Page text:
This Week in Landscape – A Weekly roundup of landscape news and stories from around the world.
Mall of America Carpark (c) Google
Paved, but Still Alive(Taking parking lots seriously as public-spaces) | Michael Kimmelman | New York Times
There are millions if not billions of carspaces in the USA and there is an oversupply with many carspaces remaining empty and these public spaces remain hot black asphalt deserts throughout cities across the world. Michael gives us some examples of successful carpark designs. Read More
The Grid at 200: Lines That Shaped Manhattan | Michael Kimmelman | New York Times
A look back at the grid that made New York the city it is today defining architecture, landscape, spaces and the lives on millions over time. Read More…
Waste opportunity – Creative management of landfill and recycling can transform landscape and generate income | Sarah Murray | FT.com
What happens to your rubbish? Sarah tales a look at how organisations and people around the world are dealing with landfills and makes reference to the Freshkill Project. Read More
See the building from the Trees | Sarah Williams Goldhagen | New York Times
How can cognitive neuroscience influnce the way that architects, landscape architects, planners and engineers are designing? Why are architects using tree metaphors in their designs for buildings? Sarah looks at tree metaphors and how we look at the built environment. Read More….
Designing Water | Joseph G. Brin | Metropolis Magazine
An interesting article that touches on the various design solutions to Water Management within cities including Rain Gardens, Permeable pavement and others. Read More
Walk-up windows are good urbanism | Dan Malouff | Greater Greater Washington
Sidewalks(Footpaths) are interesting concrete pedestrians route that connect destinations, often we walk doorway to doorway with the odd cafe spilling out onto the space. Walk-up windows are a way to break the monotony of street life. Dan looks at Georgetown and a couple of its walk-up windows. Read More….
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National 9/11 Memorial was recently dedicated on the 10th Anniversary of 9/11/2001 when many people lost there lives during the attacks on the USA. The Memorial designed by PWP Landscape Architecture & Micheal Arad have not only created a powerful memorial where families and friends can come to grieve but also a city park that people can use everyday to sit under the trees and enjoy the New York skyline surrounding the site and watch the rebuilding of area with new towers. There are many design elements that required great thought, development and testing including the trees, waterfalls, name arrangement and these were developed by talented people to create the beautiful space we see today.
‘The rebuilding of both the memorial together with the surrounding buildings will give the American people a sense of rebirth from the terrible attacks of 9/11.’
L to R – Trees/Waterfalls ©PWP | Names ©Amy Dreher | Paving ©PWP | Peter Walker & Team reviewing Materials ©PWP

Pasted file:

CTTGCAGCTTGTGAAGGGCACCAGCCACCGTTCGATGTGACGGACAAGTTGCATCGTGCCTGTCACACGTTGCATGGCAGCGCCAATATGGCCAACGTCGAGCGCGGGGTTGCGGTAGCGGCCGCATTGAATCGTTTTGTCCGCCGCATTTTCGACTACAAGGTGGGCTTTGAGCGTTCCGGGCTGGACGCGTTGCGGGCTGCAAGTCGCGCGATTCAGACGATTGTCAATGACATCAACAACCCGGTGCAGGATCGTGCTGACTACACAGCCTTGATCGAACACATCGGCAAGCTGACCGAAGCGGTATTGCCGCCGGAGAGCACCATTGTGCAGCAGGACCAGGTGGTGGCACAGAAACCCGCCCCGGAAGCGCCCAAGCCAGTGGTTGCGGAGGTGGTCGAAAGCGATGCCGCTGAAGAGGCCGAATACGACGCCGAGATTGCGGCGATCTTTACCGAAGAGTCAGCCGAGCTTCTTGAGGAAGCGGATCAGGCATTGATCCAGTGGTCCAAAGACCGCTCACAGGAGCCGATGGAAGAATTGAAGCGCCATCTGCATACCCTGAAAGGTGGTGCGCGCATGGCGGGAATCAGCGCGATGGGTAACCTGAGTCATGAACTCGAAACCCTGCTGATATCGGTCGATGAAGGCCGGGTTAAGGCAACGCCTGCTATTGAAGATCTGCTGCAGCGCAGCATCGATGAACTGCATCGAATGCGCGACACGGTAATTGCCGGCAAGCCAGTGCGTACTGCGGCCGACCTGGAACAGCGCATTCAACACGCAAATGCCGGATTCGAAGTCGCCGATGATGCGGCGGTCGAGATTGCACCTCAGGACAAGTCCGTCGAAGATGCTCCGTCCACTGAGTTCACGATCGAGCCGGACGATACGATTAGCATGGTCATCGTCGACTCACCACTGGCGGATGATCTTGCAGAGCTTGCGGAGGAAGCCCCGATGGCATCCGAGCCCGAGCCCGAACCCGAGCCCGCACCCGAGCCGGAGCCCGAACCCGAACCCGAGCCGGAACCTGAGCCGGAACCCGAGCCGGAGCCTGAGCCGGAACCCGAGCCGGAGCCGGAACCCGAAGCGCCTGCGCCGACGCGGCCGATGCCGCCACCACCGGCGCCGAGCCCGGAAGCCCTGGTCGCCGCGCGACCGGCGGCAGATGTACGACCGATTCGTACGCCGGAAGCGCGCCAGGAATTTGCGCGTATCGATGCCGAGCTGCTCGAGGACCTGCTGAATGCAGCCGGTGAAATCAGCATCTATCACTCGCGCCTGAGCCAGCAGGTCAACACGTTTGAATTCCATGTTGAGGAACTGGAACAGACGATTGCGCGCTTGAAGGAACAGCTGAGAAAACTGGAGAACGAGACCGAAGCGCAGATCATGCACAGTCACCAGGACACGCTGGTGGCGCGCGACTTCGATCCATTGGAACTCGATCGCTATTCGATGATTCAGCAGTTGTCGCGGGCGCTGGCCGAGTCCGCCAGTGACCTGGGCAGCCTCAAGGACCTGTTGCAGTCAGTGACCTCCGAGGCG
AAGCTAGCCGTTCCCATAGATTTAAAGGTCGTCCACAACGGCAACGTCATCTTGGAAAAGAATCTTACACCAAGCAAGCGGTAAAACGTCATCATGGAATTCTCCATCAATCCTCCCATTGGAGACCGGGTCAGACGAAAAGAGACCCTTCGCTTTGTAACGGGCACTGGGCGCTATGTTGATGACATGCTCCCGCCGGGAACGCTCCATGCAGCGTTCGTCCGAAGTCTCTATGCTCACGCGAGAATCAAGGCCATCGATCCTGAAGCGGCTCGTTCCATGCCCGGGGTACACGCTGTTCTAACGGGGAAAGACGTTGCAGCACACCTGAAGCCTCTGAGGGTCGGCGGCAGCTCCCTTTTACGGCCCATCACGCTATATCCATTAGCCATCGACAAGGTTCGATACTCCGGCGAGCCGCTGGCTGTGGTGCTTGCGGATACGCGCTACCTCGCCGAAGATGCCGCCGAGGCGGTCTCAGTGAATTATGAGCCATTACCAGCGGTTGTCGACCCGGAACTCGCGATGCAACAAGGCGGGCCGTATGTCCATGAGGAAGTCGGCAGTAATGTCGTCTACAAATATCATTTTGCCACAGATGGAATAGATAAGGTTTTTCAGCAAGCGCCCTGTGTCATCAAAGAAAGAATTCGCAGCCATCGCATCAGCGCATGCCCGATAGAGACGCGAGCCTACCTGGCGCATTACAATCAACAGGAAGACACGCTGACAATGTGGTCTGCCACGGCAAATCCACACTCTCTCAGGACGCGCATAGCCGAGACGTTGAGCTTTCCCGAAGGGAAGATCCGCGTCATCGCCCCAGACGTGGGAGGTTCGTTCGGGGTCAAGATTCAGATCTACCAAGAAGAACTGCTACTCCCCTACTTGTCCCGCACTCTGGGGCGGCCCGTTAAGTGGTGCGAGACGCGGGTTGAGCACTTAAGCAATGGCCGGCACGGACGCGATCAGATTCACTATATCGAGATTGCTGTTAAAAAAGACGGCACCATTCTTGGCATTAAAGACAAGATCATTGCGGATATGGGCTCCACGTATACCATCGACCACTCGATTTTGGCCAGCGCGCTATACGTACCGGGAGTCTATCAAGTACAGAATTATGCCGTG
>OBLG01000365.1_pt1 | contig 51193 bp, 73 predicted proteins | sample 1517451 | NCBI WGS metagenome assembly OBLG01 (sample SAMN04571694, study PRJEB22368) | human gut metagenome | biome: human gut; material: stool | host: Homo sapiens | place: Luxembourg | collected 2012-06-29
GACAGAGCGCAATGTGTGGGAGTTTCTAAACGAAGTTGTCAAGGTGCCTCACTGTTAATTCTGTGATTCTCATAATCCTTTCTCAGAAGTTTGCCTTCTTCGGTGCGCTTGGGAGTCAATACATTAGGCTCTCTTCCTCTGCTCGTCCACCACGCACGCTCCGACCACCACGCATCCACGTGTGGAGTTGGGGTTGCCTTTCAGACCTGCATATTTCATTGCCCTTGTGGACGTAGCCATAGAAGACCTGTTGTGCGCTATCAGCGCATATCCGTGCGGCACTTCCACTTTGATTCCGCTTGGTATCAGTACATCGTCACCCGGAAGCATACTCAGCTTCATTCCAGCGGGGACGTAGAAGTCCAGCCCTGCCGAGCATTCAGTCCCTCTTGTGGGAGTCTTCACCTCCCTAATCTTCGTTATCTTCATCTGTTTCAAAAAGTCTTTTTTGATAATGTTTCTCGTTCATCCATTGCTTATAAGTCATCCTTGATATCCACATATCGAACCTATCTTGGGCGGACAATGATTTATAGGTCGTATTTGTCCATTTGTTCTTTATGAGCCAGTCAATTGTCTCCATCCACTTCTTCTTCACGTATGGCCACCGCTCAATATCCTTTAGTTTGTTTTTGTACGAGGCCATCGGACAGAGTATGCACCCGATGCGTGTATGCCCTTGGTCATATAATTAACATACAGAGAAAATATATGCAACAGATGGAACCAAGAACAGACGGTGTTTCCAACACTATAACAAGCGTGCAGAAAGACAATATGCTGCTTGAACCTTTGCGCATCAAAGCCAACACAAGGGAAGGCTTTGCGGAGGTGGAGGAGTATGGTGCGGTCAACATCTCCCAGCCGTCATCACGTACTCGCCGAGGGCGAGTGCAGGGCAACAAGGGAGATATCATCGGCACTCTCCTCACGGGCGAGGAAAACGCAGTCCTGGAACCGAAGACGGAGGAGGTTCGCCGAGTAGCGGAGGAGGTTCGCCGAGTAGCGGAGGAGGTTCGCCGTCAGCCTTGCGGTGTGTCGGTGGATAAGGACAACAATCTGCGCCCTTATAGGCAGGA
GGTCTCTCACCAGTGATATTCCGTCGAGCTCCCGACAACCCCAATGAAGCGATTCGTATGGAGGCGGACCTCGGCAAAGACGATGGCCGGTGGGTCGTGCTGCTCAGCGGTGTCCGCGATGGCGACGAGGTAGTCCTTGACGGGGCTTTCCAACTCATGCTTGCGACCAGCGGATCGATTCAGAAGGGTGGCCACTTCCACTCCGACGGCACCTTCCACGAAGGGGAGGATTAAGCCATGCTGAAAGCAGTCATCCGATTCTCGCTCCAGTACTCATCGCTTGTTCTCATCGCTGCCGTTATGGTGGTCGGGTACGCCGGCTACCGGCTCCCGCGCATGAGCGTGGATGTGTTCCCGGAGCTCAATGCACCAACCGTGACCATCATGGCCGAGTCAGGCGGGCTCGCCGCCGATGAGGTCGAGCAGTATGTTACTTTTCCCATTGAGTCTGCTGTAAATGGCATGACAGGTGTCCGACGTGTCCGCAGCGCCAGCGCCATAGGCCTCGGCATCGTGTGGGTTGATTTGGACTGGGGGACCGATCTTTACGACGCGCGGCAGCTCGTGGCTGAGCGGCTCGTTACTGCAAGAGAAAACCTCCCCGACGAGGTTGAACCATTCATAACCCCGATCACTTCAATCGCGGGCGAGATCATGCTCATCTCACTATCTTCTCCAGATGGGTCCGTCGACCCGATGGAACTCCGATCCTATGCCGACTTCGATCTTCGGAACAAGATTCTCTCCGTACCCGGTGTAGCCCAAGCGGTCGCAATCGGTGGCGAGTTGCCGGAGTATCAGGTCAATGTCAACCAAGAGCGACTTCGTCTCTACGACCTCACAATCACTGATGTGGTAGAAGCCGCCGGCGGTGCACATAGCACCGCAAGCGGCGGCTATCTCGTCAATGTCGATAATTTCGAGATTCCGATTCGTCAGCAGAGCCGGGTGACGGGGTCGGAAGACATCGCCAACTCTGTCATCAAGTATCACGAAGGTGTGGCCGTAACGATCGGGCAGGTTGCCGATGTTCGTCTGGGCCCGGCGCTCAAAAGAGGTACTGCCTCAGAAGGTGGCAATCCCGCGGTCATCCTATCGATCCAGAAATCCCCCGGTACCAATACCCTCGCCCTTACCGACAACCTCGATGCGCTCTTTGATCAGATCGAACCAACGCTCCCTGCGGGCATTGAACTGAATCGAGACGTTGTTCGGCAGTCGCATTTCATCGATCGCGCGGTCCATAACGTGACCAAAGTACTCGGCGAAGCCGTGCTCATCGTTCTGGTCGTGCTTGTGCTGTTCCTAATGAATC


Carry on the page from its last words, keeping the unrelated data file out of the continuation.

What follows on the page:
Continue reading National 9/11 Memorial | New York | PWP Landscape Architecture & Michael Arad
The second edition of WLA landscape architecture quarterly magazine is out now with a feature of the National 9/11 Memorial in New York by PWP Landscape Architecture and Michael Arad. The front cover features the Flight 93 Memorial in Shankville by Paul Murdoch Architects and interesting project that touches lightly on the landscape. We have several projects from across the world including Canada, Switzerland, South Africa, Saudi Arabia, China and other locations. We also published projects designed by Workshop:Ken Smith, OKRA, IBI, HASSELL and others. This edition also includes a review of the new book Sunburnt that gives a great insight into contemporary landscape architecture in Australia.
Readers can download a 10 page sample or buy a full high-resolution digital version for $3.99USD or the print edition for $16.00 plus delivery.
As an entry to an international ideas competition, HM White proposes to develop seven-acres of former industrial land on New York City’s East River as both a dynamic public park organized for waterfront recreation and a unique cultural venue choreographed for theatrical expression and experience—“Performance Park”.
Continue reading Williamsburg Waterfront Performance Venue | HM White
Highline Stage 2 from West 30th Street, looking South ©Iwan Baan 2011
The Stage 2 section of the Highline designed by James Corner Field Operations with Diller Scofidio + Renfro, Piet Oudolf, and Buro Happold has opened to the public. The opening of the new section doubles the length of the public park. After years of planning, design and construction, the High Line is now one mile long, running from Gansevoort Street to West 30th Street, connecting the Meatpacking District, West Chelsea, and Hell’s Kitchen.
For a full web gallery and summary of each area
Continue reading High Line Stage 2 Opens